Tesco Accounting Scandal – A corporate governance failure?

September 22, 2014


Antony Welfare - Tesco - Sky News

This morning, Tesco shocked the markets with an announcement acknowledging their profits for the previous six months were at least £250 million pounds lower than they announced a month ago.

They also announced that several people had been suspended, including 4 senior executives, and that Deliottes (an auditing company) was being brought in to review this serious accounting issue.

It seems the issue relates to the way Tesco accounts for supplier promotional rebates or income.  This is a way that suppliers fund a promotion that is run by the supermarket.  In essence the “costs” of the promotion are shared with the supplier and the retailer.

This is normal practice in the industry, but it is important to recognise or account for this income at the correct time.  You cannot account for it before you have received the sales from the promotions.

Time will explain what has happened, but the big issue here is the corporate governance of Tesco.  The company is the UK’s biggest retailer and the 3rd biggest retailer in the world.  They should have water tight accounting policies and procedures, which ensure that all accounting is correct, and in line with the accounting rules.  They even have external auditors who check that all is well and in line.

There has been a massive failure of this process at Tesco.  The CFO resigned in April and left over a week ago, leaving a large company with no CFO.  This is poor corporate governance, and this is coupled with the fact the CEO is only 2 months into his new role and has many issues to understand.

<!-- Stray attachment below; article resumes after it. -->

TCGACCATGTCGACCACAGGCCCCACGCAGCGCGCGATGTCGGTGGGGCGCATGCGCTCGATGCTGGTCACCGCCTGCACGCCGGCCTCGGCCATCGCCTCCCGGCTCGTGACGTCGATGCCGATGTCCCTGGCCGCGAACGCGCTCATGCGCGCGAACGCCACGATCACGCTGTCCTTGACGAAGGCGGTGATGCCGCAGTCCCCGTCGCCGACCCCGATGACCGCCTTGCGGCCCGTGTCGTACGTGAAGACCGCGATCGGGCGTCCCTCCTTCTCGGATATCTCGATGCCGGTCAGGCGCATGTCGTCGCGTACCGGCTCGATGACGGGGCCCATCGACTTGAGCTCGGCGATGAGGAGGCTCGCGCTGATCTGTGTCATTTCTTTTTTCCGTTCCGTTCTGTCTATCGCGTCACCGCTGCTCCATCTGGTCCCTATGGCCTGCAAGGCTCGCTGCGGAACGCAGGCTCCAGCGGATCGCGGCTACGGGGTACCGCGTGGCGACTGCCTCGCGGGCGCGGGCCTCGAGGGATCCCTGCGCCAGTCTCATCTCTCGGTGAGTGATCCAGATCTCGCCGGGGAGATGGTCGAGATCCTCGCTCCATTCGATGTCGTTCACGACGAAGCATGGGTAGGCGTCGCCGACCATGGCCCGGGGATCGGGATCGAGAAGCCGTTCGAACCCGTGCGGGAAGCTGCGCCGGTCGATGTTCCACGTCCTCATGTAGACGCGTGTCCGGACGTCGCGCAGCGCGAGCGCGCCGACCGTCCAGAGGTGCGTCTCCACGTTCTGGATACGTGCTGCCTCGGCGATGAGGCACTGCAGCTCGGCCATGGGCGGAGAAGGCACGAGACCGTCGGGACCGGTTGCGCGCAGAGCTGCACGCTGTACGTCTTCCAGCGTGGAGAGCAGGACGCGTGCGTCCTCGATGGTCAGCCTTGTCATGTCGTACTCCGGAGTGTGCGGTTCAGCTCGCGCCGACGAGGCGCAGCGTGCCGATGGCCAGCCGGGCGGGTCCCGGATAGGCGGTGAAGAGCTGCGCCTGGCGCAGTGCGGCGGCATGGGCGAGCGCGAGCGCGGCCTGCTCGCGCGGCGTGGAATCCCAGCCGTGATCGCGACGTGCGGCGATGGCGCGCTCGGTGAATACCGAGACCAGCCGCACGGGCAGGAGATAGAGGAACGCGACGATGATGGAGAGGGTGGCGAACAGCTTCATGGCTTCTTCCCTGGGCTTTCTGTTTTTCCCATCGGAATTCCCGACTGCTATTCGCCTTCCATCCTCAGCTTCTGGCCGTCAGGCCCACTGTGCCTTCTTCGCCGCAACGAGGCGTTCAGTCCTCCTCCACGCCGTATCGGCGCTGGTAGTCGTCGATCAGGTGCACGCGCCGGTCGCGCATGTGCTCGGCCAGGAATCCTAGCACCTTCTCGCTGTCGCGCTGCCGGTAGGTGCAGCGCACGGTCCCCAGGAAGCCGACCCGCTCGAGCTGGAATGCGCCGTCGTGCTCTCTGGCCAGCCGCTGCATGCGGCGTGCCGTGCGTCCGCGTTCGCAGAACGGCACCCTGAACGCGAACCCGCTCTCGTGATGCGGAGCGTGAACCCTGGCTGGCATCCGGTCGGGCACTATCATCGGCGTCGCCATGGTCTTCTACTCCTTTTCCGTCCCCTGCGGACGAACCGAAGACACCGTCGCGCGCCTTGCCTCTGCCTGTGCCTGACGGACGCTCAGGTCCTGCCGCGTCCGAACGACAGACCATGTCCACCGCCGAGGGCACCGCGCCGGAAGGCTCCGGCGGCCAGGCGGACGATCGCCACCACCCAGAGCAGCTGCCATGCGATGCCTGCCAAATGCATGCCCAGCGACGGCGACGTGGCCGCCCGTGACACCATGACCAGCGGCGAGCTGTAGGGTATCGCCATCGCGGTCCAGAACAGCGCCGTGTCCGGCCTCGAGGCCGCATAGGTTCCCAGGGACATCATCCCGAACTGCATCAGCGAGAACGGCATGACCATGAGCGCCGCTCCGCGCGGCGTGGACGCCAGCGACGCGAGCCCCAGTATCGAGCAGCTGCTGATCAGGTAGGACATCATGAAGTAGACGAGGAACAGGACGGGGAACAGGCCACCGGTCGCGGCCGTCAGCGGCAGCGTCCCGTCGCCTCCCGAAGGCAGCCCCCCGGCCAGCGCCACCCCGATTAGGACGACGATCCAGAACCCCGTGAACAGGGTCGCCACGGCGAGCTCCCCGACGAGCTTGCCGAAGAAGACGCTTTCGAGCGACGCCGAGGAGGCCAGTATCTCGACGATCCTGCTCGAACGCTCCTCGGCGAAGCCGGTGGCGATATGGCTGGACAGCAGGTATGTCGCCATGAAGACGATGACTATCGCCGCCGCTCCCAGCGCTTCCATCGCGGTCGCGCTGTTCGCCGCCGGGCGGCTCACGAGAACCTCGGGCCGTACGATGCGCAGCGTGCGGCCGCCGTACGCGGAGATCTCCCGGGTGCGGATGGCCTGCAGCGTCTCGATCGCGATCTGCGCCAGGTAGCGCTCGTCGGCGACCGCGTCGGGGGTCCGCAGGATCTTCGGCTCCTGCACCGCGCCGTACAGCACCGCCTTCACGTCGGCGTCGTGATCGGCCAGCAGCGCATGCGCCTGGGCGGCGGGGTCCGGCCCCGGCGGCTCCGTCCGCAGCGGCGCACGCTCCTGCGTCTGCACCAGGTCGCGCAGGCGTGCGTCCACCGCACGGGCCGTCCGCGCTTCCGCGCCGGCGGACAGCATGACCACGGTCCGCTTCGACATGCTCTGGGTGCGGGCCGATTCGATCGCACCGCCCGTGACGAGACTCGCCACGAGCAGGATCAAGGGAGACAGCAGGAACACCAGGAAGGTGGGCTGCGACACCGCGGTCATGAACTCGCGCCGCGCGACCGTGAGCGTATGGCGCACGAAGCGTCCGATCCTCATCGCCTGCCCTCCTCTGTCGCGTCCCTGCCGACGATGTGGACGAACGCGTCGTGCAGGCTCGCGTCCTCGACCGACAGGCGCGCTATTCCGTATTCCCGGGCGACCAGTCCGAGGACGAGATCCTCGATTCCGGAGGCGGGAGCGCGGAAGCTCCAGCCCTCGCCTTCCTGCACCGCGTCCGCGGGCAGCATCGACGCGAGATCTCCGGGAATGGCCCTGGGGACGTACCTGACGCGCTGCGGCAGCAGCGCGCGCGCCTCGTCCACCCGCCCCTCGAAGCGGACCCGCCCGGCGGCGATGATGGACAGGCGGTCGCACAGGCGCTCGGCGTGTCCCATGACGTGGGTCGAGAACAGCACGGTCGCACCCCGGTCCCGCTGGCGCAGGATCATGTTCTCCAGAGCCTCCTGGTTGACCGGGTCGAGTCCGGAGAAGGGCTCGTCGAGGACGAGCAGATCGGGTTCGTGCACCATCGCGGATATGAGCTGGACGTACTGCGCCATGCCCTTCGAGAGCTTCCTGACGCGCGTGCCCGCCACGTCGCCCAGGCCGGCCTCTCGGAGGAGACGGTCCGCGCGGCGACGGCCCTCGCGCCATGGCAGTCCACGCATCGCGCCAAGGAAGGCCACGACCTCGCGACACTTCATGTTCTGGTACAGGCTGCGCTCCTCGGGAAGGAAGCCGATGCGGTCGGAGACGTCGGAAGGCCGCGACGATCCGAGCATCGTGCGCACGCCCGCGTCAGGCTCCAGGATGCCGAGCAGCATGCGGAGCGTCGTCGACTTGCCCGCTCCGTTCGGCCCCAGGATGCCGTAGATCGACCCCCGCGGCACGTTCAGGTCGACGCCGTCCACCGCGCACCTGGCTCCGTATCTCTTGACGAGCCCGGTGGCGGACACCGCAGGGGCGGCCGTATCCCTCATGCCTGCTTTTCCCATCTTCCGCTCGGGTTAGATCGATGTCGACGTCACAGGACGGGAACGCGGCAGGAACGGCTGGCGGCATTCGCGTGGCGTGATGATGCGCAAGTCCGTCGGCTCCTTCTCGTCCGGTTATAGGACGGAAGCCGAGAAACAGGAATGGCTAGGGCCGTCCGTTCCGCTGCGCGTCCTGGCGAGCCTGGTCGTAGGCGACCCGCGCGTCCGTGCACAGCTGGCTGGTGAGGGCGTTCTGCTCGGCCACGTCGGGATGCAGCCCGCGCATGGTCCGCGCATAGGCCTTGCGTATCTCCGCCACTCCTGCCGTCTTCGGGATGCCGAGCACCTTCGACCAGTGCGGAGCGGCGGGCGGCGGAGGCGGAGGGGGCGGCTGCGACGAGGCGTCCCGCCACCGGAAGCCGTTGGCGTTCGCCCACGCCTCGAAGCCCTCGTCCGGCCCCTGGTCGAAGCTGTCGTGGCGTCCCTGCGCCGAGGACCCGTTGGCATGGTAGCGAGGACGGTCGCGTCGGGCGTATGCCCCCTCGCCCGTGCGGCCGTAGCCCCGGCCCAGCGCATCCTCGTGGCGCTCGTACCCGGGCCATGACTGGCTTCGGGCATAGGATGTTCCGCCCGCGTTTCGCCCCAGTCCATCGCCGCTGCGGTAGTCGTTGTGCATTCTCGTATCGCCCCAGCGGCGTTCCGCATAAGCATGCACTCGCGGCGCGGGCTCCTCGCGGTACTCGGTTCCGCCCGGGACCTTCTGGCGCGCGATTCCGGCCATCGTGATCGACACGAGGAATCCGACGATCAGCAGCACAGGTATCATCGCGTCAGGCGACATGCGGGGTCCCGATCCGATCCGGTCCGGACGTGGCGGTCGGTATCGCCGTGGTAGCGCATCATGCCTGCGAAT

Tesco’s value has nearly halved in the last few months and the business is in crisis.  There has been warning signs over the last few months – Many great senior executives have left and the trading has been falling.

The Chairman and the board of Non-Executive Directors should have reacted to this sooner, and they should have been closer to the numbers.

The Finance of a business and the numbers are critical.  All directors should understand these numbers and should be interested in them.  A Director who follows the numbers closely will know instantly if there is an issue.

We call it “sense checking”, which is as it sounds – over time the Directors should have a “sense” for the business and automatically know what the figures are likely to be.  A good CEO and CFO, would in essence “know the figures” before they are accurately accounted.  This way they can “sense” any issues and ask for checks if they are not happy.

Tesco have a long standing Non-Executive broad, and these are the people who should be questioned about what happened and, more importantly, what they intend to do about this.

There is a new CEO who is making big and decisive decisions, and he will be joined by the CFO from Marks & Spencer.  Marks & Spencer have extremely strong controls and checks, and I believe that the new CFO will bring Tesco the clarity and control they need.